To the graduating class of 2010: We do not envy you.
The effects of the Great Recession will continue for years, despite the tepid indications that a recovery is imminent. As you've seen, all it takes is a disastrous underwater oil leak, a crapshoot trillion-dollar rescue plan for Europe, the belligerent act of a communist Korean nation or one iffy Wall Street report to push the economy back down the sand hill.
IKEA configurations for those college apartments in full swing, but politics reigns supreme — there is no break.
As you figure out your fall schedule, lawmakers are making decisions on economic policies and government spending that will affect you years on out, about the time you're really entering the workforce.
Yes, a college degree is necessary for higher levels of income and professional advancement later in life. But by the time you actually start reading the Wall Street Journal or paying attention to the politics section of your online news site, policies enacted now will be in full effect and affecting everything from your ability to find an affordable apartment, to finding a job that matches your degree.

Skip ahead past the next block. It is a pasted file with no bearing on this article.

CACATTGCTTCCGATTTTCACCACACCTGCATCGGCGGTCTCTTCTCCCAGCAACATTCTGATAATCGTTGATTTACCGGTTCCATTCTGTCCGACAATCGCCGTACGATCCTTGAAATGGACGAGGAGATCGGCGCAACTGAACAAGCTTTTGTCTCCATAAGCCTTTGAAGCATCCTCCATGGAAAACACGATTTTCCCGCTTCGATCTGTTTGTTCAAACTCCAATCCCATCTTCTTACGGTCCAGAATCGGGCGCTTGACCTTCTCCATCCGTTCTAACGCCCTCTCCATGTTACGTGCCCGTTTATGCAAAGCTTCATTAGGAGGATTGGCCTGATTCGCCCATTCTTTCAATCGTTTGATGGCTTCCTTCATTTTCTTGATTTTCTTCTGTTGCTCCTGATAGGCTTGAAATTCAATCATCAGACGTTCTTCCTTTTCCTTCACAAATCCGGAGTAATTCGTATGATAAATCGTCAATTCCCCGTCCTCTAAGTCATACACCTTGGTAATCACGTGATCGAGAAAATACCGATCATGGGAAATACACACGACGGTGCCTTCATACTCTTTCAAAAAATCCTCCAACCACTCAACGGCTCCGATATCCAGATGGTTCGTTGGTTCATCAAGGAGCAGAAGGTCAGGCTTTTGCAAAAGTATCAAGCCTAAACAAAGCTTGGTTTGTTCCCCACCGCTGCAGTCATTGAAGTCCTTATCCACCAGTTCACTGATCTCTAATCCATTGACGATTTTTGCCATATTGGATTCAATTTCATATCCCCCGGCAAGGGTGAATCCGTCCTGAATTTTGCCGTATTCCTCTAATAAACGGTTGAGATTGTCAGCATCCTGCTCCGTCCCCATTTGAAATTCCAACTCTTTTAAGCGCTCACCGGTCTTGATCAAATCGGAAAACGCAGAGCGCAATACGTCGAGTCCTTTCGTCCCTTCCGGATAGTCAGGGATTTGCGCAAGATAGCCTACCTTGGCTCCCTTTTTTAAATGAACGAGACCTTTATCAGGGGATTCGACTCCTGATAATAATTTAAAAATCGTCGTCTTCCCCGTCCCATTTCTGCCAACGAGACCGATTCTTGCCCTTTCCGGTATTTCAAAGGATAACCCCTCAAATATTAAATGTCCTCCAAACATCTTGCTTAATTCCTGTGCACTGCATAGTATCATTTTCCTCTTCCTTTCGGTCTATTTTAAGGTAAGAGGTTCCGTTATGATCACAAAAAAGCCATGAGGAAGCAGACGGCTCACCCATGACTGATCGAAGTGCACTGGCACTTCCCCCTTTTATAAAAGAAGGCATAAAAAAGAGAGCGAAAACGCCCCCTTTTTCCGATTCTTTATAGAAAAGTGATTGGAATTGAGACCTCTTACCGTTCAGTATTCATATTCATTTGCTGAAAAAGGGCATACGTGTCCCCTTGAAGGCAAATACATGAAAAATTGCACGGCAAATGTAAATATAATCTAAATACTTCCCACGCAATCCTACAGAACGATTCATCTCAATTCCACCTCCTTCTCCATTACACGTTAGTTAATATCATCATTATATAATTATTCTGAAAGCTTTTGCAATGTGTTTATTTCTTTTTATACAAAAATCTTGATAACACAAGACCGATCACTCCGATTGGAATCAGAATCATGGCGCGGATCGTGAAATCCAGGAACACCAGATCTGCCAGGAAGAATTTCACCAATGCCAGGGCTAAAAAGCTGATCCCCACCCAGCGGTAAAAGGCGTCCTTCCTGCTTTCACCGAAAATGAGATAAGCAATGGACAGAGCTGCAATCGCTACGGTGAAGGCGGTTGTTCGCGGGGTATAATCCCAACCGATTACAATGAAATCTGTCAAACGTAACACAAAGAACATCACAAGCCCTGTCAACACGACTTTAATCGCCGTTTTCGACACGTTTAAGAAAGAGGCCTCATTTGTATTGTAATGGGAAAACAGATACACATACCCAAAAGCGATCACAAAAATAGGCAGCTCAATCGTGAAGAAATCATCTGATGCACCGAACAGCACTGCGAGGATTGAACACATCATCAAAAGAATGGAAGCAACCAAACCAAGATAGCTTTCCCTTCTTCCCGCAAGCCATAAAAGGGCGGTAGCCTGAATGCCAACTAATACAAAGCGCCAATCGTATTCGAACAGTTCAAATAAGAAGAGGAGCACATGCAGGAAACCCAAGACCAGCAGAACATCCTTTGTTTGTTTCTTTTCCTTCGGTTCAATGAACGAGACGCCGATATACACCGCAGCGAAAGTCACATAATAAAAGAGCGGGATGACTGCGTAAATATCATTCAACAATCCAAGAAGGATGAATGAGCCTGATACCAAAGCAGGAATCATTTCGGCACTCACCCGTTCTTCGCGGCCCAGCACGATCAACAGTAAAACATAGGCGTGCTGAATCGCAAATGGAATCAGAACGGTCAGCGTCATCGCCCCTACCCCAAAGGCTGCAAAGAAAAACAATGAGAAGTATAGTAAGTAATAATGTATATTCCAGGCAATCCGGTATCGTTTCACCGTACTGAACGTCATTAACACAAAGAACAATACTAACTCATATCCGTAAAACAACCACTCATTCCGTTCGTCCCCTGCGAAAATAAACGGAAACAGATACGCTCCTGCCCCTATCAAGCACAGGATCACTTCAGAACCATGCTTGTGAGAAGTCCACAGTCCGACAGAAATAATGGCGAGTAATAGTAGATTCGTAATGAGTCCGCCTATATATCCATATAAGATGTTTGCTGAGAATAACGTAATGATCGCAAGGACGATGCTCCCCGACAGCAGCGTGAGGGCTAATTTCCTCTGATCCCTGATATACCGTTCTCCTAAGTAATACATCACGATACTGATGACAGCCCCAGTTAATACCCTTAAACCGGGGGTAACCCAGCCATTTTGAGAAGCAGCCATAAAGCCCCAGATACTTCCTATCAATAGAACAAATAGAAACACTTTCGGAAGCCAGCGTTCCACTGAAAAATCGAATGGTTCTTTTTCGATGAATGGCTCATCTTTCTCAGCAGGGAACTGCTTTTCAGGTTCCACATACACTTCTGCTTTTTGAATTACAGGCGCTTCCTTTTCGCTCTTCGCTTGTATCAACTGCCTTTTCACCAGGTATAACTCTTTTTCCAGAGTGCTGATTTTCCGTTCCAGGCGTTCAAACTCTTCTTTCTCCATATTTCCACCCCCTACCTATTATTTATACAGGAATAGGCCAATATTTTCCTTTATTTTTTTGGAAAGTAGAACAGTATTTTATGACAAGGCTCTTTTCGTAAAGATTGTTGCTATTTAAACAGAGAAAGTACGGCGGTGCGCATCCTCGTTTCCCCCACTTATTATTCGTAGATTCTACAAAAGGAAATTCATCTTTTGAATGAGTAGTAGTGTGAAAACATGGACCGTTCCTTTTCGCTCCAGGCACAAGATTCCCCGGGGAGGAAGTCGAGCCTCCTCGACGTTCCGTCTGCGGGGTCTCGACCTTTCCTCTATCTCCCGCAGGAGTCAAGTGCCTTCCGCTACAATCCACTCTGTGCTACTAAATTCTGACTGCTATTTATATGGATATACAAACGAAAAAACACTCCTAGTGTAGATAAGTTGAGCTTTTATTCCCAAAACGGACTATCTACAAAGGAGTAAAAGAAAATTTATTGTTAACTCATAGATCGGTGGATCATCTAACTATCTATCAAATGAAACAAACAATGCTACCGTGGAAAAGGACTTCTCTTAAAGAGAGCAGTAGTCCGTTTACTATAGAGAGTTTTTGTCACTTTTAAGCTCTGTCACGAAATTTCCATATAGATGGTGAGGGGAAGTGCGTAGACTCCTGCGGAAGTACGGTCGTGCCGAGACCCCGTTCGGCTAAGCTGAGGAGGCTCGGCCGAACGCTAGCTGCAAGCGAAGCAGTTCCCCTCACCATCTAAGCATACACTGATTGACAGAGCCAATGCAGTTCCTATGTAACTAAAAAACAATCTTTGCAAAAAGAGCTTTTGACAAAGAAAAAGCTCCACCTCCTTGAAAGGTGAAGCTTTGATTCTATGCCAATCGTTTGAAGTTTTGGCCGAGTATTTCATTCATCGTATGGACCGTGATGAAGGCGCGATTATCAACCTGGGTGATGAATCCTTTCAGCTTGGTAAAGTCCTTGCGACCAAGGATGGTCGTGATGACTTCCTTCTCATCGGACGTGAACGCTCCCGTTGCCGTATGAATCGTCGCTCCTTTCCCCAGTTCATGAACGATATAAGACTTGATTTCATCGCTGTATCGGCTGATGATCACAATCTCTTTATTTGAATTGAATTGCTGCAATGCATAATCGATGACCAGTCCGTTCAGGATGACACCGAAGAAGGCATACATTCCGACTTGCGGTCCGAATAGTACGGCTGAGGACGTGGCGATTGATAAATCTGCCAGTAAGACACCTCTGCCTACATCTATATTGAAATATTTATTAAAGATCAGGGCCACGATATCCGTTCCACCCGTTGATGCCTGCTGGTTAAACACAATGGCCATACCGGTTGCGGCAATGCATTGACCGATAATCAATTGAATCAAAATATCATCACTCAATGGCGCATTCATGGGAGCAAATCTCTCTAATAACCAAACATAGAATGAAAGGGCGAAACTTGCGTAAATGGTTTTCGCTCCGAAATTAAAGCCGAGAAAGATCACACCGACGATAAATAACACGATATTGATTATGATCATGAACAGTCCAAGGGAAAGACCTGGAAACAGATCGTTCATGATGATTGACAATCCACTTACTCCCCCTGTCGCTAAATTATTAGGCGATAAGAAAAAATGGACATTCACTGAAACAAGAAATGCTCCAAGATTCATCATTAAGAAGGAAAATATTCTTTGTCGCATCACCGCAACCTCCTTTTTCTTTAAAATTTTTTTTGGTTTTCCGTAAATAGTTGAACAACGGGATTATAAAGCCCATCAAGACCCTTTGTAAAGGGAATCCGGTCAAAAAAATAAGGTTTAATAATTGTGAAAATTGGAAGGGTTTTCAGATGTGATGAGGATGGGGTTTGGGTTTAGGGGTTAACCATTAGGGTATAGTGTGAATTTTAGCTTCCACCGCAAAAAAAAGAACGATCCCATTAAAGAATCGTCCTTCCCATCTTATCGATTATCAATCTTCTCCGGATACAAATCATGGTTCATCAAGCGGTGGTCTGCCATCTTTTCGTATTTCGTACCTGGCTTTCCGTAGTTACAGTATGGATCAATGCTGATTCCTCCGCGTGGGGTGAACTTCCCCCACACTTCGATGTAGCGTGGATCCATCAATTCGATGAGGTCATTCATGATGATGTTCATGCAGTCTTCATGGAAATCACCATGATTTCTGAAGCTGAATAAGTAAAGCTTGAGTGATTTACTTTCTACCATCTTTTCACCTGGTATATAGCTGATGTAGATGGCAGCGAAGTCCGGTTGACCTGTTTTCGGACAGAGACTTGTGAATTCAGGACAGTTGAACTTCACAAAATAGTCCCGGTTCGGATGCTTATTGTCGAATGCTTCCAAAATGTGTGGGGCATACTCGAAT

At that point, your involvement in the political system — staying informed of what your representatives are doing and then voicing your opinion — will be for mid-adult life, and the generation coming up behind you.
The point is, in all the work you now face in preparing for your professional future, be sure to put political involvement near the top of the list. See politics through the lens of how it may affect you six, 10 years from now. Remember how high school seemed to whiz by? It's no different for college.